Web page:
Trends in ESG Advertising Claims: What Advertisers Should Expect in the U.S. and in Cross-Border Campaigns | Event Recaps | All MKC Content | ANA

Trends in ESG Advertising Claims: What Advertisers Should Expect in the U.S. and in Cross-Border Campaigns


With the anticipated revisions to the Federal Trade Commission's Green Guides looming, along with their expected impact on the level of substantiation required of advertisers making ESG claims, the focus and scrutiny on environmental and sustainability marketing and advertising has only increased.

In addition, the number of consumer class action lawsuits against marketers for their use of misleading ESG claims has reached an all-time high. This session considers the forthcoming revisions to the Green Guides and their impact on U.S. advertising and cross-border campaigns, trends in consumer class action lawsuits, and the line between aspirational and actionable ESG claims.

Words of Wisdom

"Every green claim absolutely needs to be substantiated. And in many cases independently verified as well."

"The company has to be able to demonstrate that those aspirations are backed up by a reliable vetted plan, efforts already underway to achieve the plan, and that those efforts within the plan actually could lead to the goal with measurable milestones in place, too. The fact, then, [that the] aspirational goal is for the future doesn't necessarily mean that the claim is insulated from review regarding whether it's realistic — and whether an achievable plan actually exists. So, the key, really, with the aspirational claims, is to analyze the overall consumer expectation that's created by the claim."
     — Rosie Norwood-Kelly, associate at White & Case LLP

Key Takeaways

FTC Green Guides anticipated revisions should address carbon offsets and climate change-related claims as the current guides do not address these issues.

New E.U. laws on greenwashing include:

  • General EU consumer law bans unfair practices, with a "blacklist of practices that are always deemed 'unfair," as stated by the speakers, such as greenwashing. Information needs to be substantiated and must not make unsupported claims; once new laws are adopted, member states will have 24 months to comply.

Latest enforcement trends in Europe include:

  • There are various civil courts in member states, including CLCV v. Nespresso, which focuses on the claims being made, such as the product/company promoting carbon neutrality and using 100 percent recyclable materials. This case is pending appeal.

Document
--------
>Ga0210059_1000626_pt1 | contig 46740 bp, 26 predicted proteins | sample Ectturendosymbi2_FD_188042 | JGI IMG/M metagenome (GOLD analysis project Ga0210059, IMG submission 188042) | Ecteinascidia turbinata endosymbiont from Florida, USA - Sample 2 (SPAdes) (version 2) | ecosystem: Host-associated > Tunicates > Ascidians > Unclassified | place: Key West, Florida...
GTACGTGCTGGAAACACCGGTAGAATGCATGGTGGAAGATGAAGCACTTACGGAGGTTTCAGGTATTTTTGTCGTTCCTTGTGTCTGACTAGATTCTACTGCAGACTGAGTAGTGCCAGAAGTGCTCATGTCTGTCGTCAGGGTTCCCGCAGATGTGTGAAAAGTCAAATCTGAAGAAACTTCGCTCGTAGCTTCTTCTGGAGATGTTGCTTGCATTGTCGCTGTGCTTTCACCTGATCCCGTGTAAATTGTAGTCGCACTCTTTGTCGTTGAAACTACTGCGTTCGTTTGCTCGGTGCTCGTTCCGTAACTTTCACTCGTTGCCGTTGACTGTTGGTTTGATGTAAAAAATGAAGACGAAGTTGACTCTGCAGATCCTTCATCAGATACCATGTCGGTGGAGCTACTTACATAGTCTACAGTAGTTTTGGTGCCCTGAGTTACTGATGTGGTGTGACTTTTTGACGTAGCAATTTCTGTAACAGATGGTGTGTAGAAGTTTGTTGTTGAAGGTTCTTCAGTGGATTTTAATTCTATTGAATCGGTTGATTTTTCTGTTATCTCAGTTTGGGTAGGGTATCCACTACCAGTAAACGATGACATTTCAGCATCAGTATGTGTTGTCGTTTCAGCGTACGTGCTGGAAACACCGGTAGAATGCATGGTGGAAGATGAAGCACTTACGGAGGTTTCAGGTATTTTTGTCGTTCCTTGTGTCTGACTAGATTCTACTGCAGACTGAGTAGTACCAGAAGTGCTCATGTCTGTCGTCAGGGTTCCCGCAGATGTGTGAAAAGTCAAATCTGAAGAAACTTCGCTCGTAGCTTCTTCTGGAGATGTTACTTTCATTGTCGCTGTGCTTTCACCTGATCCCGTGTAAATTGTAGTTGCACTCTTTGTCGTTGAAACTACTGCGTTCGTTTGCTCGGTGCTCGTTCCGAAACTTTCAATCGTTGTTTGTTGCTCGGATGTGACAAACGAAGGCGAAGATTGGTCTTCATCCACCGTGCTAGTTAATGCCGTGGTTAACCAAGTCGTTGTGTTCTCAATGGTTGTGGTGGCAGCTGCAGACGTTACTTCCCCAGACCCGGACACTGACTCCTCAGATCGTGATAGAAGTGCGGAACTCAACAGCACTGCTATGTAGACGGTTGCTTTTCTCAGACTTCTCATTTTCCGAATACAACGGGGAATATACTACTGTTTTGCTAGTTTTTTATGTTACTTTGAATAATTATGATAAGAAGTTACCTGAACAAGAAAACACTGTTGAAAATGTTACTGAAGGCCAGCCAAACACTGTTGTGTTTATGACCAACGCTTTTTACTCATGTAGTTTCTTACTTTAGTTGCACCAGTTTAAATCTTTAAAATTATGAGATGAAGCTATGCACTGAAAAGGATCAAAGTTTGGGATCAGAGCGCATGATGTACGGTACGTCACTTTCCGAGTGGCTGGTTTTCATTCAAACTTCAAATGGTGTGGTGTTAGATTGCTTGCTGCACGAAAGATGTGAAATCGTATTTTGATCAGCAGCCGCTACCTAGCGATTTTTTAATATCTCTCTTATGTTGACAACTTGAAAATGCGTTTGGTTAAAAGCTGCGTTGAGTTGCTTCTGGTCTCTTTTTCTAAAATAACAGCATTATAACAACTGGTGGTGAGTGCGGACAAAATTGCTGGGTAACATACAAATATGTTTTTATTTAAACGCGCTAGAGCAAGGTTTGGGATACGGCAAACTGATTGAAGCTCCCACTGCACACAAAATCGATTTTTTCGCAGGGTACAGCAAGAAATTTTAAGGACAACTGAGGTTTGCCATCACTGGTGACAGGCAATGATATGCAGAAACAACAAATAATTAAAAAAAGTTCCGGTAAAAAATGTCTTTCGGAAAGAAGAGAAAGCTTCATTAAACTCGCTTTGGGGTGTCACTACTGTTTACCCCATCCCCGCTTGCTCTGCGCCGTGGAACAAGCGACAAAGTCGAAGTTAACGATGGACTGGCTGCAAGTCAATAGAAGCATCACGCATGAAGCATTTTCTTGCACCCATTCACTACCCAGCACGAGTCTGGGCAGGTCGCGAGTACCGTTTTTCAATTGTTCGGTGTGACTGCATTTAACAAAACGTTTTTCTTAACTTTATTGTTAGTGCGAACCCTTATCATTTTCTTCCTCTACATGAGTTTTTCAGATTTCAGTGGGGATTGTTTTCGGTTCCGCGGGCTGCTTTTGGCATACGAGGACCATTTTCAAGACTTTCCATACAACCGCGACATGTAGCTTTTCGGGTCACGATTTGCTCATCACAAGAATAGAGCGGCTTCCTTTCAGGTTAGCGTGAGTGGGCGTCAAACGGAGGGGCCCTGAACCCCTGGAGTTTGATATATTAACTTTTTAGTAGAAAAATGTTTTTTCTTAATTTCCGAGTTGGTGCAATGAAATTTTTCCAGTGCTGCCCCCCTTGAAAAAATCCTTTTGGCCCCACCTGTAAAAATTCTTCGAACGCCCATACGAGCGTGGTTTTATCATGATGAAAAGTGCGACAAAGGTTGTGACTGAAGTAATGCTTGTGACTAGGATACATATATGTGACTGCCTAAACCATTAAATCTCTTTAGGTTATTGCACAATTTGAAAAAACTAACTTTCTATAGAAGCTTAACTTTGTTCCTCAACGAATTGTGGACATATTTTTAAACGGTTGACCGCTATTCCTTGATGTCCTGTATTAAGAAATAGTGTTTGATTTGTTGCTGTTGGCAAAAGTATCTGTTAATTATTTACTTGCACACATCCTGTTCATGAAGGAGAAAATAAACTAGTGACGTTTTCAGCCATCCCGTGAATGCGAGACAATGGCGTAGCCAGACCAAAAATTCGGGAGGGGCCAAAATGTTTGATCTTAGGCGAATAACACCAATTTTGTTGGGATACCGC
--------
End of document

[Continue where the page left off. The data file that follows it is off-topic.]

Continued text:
• In 2023, the DUH executive director stated that since "May 2022, the Deutsche Umwelthilfe has opened more than 30 legal proceedings and has not lost a single lawsuit regarding climate neutrality promises in court."
  • In 2023, DGCCRF (France) released findings of its national investigation on greenwashing, citing that of 1,100 undertakings inspected, 25 percent were found to be in breach, resulting in 141 warnings, 114 injunctions, and 18 criminal or administrative reports.
  • The UK Advertising Standards Authority codified rulings in June 2023 guidance on green claims.
  • In 2023, BEUC filed complaints against 17 airlines that claimed "that extra credits can 'offset' emissions."

Latest U.S trends and cases include:

  • There is an increase in litigation cases. For instance, has tracked more than 100 class-action lawsuits "accusing marketers of making misleading environmental claims." According to the White & Case, of the greenwashing class-action lawsuits, 30 percent have misleading information on eco-friendly responsible claims, 18 percent have "alleged false and/or misleading sustainable claims," 14 percent have "alleged false and/or misleading recyclable claims," 11 percent have "alleged false and/or misleading compostable or biodegradable claims," and 5 percent have "alleged false and/or misleading carbon reduction claims."

Case example:

In 2024, Della v. Colgate-Palmolive Co. focuses on recyclability claims; the case was brought under California law arguing that the "recyclability of the toothpaste tubes of its products" is misleading because "only a 'miniscule' number of recycling plants in the U.S. actually accept them for recycling." Ultimately, the Court ruled that a "reasonable consumer might assume that 'recyclable' would mean that it could be sent to a recycling plant by consumers."

NAD guidance summary:

The NAD follows FTC guidance, but "is able to fill in gaps when there is no
specific guidance in an area such as aspirational claims," according to White & Case. In particular, NAD found that "aspirational claims can convey a message to a reasonable consumer of expectations of future environmental benefits, which could be misleading if the company's efforts and plans are not consistent with its stated goals."

As such, goals should be measurable and companies need to provide evidence that these aspirations have a basis and plan.

Federal court guidance summary:

The "reasonable consumer" is a standard to deciding if ads are misleading, aspirational, or accurate.

Action Steps

Key takeaways:

  • Lawsuits involving ESG claims are increasing, which will likely result in more regulation and law.
  • Regulation serves as a warning to E.U. and U.S. companies about using misleading and false environmental marketing claims, or greenwashing.
  • Claims should be measurable and actionable. Plans should be clearly in place.

CLE Materials


"Trends in ESG Advertising Claims: What Advertisers Should Expect in the U.S. and in Cross-Border Campaigns." Anna Naydonov, partner at White & Case LLP; Rosie Norwood-Kelly, associate at White & Case LLP. ANA Advertising Law 1-Day Conference, 3/20/24.

You must be logged in to submit a comment.